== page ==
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Politics And Pistols: Dueling In America
Dueling started as a less violent way to solve disputes in the European Middle Ages. It was thought that God would pass judgment during a duel and save the "right" person.
Dueling continued as a popular means of establishing honor and settling differences for hundreds of years. It quickly established itself in the New Worldwhere, like many things, it reinvented itself.
While duels had long been fought over a woman's hand, or to defend a man's honor, in America, dueling took on a new importance: It was used to settle political differences. The duel that took place between Alexander Hamilton and Aaron Burr is perhaps the most well-known, but it was not uncommon in politics.
Freedom of speech and politics were cornerstones of the new country. To besmirch a man because of his beliefs was not taken lightly. Political rivals such as senators, governors, mayors were challenged.
Principally duels were held to defend one's honor, but the duelists were also trying to prove themselves as leaders—brave, determined and single-minded. A challenge could not be ignored, or a career would be destroyed.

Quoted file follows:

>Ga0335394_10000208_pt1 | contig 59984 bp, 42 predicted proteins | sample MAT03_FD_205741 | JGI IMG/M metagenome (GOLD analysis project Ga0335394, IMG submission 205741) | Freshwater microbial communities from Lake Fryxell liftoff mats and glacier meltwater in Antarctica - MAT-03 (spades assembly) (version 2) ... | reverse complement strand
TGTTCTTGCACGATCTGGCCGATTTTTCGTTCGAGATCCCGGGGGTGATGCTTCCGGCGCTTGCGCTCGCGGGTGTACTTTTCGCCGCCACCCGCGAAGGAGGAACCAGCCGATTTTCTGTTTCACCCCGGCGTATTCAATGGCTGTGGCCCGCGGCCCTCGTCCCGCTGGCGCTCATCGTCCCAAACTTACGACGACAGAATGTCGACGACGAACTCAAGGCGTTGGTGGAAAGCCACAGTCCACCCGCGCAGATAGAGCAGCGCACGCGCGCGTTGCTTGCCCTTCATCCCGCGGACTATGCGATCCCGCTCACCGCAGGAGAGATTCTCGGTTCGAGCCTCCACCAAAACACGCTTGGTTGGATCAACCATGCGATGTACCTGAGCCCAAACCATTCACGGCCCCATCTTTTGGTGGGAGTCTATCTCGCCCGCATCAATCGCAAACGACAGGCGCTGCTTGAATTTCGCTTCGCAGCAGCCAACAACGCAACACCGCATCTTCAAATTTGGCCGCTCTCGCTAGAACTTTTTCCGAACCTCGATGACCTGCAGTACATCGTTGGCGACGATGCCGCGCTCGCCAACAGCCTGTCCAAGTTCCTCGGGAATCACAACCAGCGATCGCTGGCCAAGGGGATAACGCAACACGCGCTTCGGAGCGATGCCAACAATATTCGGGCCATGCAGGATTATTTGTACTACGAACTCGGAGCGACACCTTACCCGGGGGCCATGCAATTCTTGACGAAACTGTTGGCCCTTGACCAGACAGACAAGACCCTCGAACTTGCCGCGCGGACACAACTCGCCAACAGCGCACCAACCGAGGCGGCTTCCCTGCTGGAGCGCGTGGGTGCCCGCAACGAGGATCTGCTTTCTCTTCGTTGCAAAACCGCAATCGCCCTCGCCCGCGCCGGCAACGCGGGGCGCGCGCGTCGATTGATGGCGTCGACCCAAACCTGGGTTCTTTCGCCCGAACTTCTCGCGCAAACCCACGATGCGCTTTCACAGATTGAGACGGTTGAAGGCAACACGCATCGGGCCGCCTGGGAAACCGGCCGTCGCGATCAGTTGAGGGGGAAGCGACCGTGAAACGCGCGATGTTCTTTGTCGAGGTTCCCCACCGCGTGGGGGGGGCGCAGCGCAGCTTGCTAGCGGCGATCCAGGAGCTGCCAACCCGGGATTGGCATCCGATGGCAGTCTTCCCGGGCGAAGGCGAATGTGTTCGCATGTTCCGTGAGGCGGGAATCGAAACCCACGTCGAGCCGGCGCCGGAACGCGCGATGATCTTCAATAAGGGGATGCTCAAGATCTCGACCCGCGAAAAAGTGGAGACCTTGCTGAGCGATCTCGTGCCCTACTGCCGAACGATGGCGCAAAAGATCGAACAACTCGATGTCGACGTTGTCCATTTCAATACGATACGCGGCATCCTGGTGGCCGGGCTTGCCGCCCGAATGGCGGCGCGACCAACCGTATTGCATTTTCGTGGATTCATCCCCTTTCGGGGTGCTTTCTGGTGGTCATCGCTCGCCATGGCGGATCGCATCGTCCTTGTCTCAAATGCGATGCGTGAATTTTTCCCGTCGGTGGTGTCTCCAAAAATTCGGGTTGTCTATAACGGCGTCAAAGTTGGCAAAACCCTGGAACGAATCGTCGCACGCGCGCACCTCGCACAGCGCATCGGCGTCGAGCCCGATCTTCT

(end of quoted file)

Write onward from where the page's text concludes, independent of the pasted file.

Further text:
Dueling was very much a public matter. Insults, and the challenges to duel that followed, traveled via newspaper editorials, word of mouth and plain old gossip. They also reached a widespread public with "postings" at street corners and taverns.
Few men could resist such a public challenge. Even Abraham Lincoln was called to duel: he had referred to one man as a "smelly, foolish liar" in a newspaper editorial. Lincoln chose swords over pistols, in the hope that his long arms would offer an advantage. He eventually apologized and avoided the duel altogether.
Newspapers at the time were factionalized and expressed very distinct viewpoints. Editors were constantly being challenged and were known to carry sidearms at all times—even in the office—in case an irate reader should wish to dispute an editorial.
By the time of the Broderick-Terry duel of 1859, slavery had become the new reason for dueling. Dueling had lost favor in the early 1800s in the North, but still remained the dispute-solving method of choice in the South, where social standing was a touchier subject.
Although 18 states had outlawed dueling by 1859, it was still often practiced in the South and the West. Dueling became less common in the years following the Civil War, with the collective public opinion perhaps soured by the amount of bloodshed during the conflict.
By the start of the 20th century, dueling laws were enforced and it became a thing of the past.
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